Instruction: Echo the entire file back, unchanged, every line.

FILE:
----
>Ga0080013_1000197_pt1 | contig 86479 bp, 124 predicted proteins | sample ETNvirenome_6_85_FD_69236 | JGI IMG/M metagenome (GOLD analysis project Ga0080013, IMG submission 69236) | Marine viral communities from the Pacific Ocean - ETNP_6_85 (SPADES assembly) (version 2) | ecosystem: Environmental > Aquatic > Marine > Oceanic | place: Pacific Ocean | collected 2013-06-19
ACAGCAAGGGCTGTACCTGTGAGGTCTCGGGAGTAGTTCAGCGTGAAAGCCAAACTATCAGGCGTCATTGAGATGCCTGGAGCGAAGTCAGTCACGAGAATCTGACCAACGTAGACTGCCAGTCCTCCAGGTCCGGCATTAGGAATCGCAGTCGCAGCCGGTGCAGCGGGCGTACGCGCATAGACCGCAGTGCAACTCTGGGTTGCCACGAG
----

>Ga0080013_1000197_pt1 | contig 86479 bp, 124 predicted proteins | sample ETNvirenome_6_85_FD_69236 | JGI IMG/M metagenome (GOLD analysis project Ga0080013, IMG submission 69236) | Marine viral communities from the Pacific Ocean - ETNP_6_85 (SPADES assembly) (version 2) | ecosystem: Environmental > Aquatic > Marine > Oceanic | place: Pacific Ocean | collected 2013-06-19
ACAGCAAGGGCTGTACCTGTGAGGTCTCGGGAGTAGTTCAGCGTGAAAGCCAAACTATCAGGCGTCATTGAGATGCCTGGAGCGAAGTCAGTCACGAGAATCTGACCAACGTAGACTGCCAGTCCTCCAGGTCCGGCATTAGGAATCGCAGTCGCAGCCGGTGCAGCGGGCGTACGCGCATAGACCGCAGTGCAACTCTGGGTTGCCACGAG